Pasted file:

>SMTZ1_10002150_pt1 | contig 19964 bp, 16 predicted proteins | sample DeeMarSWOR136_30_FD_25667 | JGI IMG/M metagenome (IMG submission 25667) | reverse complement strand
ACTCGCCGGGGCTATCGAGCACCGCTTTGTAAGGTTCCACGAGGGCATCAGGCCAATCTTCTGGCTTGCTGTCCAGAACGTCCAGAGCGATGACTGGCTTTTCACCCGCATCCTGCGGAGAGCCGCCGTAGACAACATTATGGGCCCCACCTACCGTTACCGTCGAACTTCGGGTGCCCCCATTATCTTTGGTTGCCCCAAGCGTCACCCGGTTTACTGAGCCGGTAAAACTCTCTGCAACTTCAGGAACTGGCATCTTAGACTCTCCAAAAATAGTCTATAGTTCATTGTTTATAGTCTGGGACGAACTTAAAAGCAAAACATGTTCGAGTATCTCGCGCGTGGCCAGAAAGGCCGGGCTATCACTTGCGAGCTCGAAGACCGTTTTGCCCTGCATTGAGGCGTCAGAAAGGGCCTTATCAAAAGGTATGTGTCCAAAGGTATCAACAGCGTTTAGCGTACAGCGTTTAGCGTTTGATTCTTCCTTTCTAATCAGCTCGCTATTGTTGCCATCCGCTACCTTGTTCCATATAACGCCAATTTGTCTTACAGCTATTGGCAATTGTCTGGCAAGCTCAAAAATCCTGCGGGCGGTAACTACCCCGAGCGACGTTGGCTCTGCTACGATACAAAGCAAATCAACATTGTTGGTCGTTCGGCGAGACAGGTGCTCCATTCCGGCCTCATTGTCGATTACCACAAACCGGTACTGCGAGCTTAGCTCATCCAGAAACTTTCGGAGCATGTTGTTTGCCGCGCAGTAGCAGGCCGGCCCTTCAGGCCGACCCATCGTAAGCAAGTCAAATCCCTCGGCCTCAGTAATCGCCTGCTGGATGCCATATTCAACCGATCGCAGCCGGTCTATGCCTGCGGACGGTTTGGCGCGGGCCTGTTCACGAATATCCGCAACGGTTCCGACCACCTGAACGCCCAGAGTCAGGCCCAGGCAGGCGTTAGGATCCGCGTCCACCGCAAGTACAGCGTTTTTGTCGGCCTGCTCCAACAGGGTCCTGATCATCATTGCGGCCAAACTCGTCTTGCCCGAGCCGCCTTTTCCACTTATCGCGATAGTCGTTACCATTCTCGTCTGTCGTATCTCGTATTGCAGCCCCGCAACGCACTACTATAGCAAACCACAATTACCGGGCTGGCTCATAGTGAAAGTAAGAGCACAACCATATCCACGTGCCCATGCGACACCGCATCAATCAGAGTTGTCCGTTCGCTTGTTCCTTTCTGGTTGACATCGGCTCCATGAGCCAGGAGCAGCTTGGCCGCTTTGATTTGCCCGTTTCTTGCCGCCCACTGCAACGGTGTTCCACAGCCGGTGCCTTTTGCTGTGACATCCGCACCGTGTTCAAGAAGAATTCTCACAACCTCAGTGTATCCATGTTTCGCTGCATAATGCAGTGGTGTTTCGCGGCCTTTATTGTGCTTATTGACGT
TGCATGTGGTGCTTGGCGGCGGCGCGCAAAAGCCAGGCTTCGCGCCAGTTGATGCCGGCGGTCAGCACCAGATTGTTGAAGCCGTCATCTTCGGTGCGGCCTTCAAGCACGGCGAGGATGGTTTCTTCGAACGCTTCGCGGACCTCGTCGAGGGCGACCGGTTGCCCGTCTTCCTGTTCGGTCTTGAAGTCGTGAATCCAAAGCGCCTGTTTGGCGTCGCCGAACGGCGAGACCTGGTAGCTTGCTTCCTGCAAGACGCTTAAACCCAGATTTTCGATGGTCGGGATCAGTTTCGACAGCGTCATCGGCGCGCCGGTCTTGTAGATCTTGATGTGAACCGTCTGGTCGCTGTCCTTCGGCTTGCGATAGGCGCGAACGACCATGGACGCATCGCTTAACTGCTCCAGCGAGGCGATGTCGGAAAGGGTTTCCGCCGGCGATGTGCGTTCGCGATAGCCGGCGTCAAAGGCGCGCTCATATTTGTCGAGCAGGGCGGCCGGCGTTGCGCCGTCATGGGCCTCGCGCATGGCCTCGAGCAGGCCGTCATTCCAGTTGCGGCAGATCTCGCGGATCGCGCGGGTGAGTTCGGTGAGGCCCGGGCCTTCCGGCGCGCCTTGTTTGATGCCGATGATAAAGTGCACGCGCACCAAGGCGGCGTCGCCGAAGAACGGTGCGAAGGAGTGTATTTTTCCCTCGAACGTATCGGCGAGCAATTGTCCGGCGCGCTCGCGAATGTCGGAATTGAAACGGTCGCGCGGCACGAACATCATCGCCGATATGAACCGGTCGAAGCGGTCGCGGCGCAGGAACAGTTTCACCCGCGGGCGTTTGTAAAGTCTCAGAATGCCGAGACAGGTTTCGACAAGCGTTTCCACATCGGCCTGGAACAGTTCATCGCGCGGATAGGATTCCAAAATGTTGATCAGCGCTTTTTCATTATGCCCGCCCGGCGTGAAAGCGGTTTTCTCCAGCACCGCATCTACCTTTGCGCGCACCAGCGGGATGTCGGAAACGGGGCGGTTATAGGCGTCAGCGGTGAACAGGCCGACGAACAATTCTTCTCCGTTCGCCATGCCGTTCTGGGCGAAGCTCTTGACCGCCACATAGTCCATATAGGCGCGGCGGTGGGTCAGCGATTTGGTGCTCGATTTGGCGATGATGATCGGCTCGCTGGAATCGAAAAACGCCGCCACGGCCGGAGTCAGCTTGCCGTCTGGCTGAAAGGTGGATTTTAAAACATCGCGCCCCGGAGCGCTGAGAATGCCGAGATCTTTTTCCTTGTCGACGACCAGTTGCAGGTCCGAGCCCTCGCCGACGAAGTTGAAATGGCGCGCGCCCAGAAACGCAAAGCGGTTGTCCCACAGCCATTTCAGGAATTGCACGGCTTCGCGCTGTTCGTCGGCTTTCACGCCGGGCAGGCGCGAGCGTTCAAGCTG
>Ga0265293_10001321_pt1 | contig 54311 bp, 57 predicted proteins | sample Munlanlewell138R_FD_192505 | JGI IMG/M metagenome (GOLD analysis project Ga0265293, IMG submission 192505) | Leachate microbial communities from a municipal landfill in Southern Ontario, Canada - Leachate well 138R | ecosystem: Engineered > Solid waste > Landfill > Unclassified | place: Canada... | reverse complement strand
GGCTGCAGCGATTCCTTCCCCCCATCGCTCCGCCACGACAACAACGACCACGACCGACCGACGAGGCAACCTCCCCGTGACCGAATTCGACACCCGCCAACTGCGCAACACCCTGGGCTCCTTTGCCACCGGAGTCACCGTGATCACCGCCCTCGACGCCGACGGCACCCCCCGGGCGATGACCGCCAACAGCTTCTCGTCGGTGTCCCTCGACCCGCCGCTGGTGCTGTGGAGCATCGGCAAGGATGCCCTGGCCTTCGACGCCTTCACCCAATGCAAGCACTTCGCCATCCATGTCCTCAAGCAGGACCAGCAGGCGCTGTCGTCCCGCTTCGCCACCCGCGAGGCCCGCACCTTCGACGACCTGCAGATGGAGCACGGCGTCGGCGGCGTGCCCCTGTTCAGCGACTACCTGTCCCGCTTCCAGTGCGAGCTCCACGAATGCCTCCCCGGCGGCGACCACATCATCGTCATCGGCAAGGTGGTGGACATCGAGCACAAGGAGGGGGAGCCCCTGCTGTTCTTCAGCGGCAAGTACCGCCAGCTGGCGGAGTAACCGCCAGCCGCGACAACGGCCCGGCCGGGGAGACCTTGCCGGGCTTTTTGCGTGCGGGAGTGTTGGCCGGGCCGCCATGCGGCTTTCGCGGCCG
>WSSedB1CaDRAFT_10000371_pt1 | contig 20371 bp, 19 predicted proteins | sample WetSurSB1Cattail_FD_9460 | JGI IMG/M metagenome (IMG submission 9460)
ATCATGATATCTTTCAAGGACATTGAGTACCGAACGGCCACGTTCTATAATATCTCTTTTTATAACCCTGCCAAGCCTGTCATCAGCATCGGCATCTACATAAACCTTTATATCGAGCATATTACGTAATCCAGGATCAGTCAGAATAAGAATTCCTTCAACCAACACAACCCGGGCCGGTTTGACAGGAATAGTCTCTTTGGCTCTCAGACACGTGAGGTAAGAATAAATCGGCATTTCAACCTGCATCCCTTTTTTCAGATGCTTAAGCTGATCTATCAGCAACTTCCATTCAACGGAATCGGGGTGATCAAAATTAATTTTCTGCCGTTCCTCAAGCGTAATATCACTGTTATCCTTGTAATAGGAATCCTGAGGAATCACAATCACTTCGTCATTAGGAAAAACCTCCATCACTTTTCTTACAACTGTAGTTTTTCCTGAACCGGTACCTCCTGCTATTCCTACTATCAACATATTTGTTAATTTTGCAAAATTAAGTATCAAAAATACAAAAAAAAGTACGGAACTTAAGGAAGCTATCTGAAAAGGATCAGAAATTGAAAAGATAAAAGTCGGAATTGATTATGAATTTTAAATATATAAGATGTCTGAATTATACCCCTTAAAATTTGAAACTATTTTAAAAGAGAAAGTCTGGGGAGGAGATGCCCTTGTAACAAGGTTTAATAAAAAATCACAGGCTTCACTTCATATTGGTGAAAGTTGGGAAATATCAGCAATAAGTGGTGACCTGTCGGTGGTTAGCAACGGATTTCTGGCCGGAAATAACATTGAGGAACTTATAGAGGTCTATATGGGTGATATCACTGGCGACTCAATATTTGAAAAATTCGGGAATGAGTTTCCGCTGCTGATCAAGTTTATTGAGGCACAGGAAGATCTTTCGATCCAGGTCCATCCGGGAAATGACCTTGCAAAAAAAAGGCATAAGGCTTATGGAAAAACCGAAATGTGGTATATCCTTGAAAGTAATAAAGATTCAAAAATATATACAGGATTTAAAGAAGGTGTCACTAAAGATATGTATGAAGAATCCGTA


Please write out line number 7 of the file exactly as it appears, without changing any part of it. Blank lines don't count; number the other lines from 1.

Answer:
ATCATGATATCTTTCAAGGACATTGAGTACCGAACGGCCACGTTCTATAATATCTCTTTTTATAACCCTGCCAAGCCTGTCATCAGCATCGGCATCTACATAAACCTTTATATCGAGCATATTACGTAATCCAGGATCAGTCAGAATAAGAATTCCTTCAACCAACACAACCCGGGCCGGTTTGACAGGAATAGTCTCTTTGGCTCTCAGACACGTGAGGTAAGAATAAATCGGCATTTCAACCTGCATCCCTTTTTTCAGATGCTTAAGCTGATCTATCAGCAACTTCCATTCAACGGAATCGGGGTGATCAAAATTAATTTTCTGCCGTTCCTCAAGCGTAATATCACTGTTATCCTTGTAATAGGAATCCTGAGGAATCACAATCACTTCGTCATTAGGAAAAACCTCCATCACTTTTCTTACAACTGTAGTTTTTCCTGAACCGGTACCTCCTGCTATTCCTACTATCAACATATTTGTTAATTTTGCAAAATTAAGTATCAAAAATACAAAAAAAAGTACGGAACTTAAGGAAGCTATCTGAAAAGGATCAGAAATTGAAAAGATAAAAGTCGGAATTGATTATGAATTTTAAATATATAAGATGTCTGAATTATACCCCTTAAAATTTGAAACTATTTTAAAAGAGAAAGTCTGGGGAGGAGATGCCCTTGTAACAAGGTTTAATAAAAAATCACAGGCTTCACTTCATATTGGTGAAAGTTGGGAAATATCAGCAATAAGTGGTGACCTGTCGGTGGTTAGCAACGGATTTCTGGCCGGAAATAACATTGAGGAACTTATAGAGGTCTATATGGGTGATATCACTGGCGACTCAATATTTGAAAAATTCGGGAATGAGTTTCCGCTGCTGATCAAGTTTATTGAGGCACAGGAAGATCTTTCGATCCAGGTCCATCCGGGAAATGACCTTGCAAAAAAAAGGCATAAGGCTTATGGAAAAACCGAAATGTGGTATATCCTTGAAAGTAATAAAGATTCAAAAATATATACAGGATTTAAAGAAGGTGTCACTAAAGATATGTATGAAGAATCCGTA